A debate on Armed Forces Special Powers Act (AFSPA) has been sparked off after the Congress in its manifesto announced that it would review the AFSPA Act in Jammu and Kashmir (J&K). Since independence, J&K has been the focal point of national and global political agendas and the 2019 General Elections is no different. Here’s what the act is all about:
After the terror attack in Pulwama, the government has decided to stop India’s share of waters in the Indus river system from flowing into Pakistan. This indicates a shift in the policy of the government with regards to the Indus Waters Treaty.
Recently, the Indian Air Force (IAF) Wing Commander Abhinandan Varthaman who was arrested by the Pakistani rangers was returned to India. Pakistan claimed that Abhinandan was set free as a peace gesture. However, India maintained that Pakistan is obliged to release the pilot under the Geneva Conventions. It is imperative in this context to understand the provisions in Geneva Conventions on the treatment of prisoners of war (PoWs).
This article explains the following in an analytical manner with a mindmap for better understanding and quick revision.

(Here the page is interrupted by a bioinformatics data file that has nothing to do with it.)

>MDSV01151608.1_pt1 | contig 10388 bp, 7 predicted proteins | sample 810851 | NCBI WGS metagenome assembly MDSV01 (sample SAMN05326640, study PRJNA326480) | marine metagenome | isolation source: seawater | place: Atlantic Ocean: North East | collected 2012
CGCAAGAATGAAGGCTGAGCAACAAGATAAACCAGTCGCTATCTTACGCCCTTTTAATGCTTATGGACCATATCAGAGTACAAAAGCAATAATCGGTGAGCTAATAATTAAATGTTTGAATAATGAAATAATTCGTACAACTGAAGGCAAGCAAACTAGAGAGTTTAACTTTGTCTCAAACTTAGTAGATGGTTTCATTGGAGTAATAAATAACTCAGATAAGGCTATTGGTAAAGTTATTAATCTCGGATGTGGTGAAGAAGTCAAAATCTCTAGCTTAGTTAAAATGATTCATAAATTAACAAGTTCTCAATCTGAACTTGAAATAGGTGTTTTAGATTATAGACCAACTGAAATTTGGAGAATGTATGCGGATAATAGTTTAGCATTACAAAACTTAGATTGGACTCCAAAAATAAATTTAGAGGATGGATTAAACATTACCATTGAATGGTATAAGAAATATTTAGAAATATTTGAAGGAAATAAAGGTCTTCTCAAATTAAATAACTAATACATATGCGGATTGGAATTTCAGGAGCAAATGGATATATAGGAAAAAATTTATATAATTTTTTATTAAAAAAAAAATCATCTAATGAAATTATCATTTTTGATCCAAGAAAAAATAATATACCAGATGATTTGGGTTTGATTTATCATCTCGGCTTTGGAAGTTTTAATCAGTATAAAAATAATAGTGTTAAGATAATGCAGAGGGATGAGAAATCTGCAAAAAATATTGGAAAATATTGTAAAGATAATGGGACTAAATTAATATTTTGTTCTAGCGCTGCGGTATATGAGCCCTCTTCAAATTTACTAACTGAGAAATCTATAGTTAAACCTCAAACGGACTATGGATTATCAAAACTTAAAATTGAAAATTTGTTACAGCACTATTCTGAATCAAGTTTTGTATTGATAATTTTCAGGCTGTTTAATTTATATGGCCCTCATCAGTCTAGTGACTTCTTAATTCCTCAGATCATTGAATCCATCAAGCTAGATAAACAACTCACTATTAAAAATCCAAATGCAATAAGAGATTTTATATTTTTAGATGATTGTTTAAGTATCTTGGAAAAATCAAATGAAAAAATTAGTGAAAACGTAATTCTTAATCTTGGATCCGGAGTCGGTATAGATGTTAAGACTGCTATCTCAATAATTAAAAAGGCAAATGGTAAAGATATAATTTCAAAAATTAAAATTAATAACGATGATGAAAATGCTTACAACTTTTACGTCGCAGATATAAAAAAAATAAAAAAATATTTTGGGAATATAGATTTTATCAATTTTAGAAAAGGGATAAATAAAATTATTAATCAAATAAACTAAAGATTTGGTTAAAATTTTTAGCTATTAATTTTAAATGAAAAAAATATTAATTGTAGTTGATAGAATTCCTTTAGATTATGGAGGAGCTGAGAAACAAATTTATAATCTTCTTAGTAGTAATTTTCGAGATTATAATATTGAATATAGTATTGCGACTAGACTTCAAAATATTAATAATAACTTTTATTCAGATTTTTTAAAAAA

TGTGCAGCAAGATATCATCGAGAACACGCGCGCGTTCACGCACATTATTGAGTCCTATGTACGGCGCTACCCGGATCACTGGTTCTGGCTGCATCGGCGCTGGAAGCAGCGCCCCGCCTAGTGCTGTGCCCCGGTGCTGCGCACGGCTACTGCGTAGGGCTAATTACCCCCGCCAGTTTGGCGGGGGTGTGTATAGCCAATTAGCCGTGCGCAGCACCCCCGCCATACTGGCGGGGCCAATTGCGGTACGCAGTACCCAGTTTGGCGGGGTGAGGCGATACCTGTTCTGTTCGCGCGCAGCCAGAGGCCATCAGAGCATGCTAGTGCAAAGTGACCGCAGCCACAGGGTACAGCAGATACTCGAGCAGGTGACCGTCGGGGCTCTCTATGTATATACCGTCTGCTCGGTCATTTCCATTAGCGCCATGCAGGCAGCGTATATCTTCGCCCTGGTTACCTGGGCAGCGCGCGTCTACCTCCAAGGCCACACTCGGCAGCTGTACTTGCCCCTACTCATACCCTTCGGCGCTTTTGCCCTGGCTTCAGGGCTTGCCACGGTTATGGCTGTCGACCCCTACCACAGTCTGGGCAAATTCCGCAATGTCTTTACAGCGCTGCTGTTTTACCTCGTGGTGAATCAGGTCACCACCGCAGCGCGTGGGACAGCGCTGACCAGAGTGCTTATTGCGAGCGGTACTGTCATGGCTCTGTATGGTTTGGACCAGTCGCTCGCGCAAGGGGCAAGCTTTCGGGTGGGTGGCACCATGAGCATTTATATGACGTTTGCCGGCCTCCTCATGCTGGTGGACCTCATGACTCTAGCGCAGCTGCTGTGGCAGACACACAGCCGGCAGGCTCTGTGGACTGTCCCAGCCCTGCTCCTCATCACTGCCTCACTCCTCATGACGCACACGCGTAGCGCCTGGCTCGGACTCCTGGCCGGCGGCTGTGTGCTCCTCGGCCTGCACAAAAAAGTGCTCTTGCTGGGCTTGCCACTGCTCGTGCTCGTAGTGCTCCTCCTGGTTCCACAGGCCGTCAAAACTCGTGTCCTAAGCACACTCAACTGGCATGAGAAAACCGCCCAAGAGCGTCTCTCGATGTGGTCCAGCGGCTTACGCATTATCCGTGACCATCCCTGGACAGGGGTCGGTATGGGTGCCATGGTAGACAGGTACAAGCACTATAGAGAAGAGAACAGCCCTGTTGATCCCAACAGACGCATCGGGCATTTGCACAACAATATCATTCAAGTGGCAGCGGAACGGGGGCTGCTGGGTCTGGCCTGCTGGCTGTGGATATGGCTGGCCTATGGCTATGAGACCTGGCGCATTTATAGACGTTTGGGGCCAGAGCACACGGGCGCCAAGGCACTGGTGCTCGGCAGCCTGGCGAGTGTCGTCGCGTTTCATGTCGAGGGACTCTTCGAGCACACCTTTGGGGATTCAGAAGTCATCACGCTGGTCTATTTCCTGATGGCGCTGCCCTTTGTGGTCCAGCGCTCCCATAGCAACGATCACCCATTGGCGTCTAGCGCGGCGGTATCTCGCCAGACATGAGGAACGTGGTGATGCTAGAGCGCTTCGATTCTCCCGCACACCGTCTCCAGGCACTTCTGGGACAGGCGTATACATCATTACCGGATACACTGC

- What is the issue?
- What are the Geneva Conventions?
- Is the present conflict comes from the Geneva Conventions?
- What is prohibited under the convention?
- What are the rights enjoyed by a Prisoner of War under the convention?
- What about the release of prisoners?
The Supreme Court is hearing a PIL petition that challenges the constitutional validity of Article 35A. Article 35A provisions need an understanding in the context of promises made under the Indian federation.
What is the background of the issue? Ladakh was once an independent Himalayan kingdom with political history dates back to 930 A.D. Ladakh constitutes about 70% of the total J&K territory with a distinct political and cultural identity of its own. Since 1949, Ladakh people have been demanding Union Territory …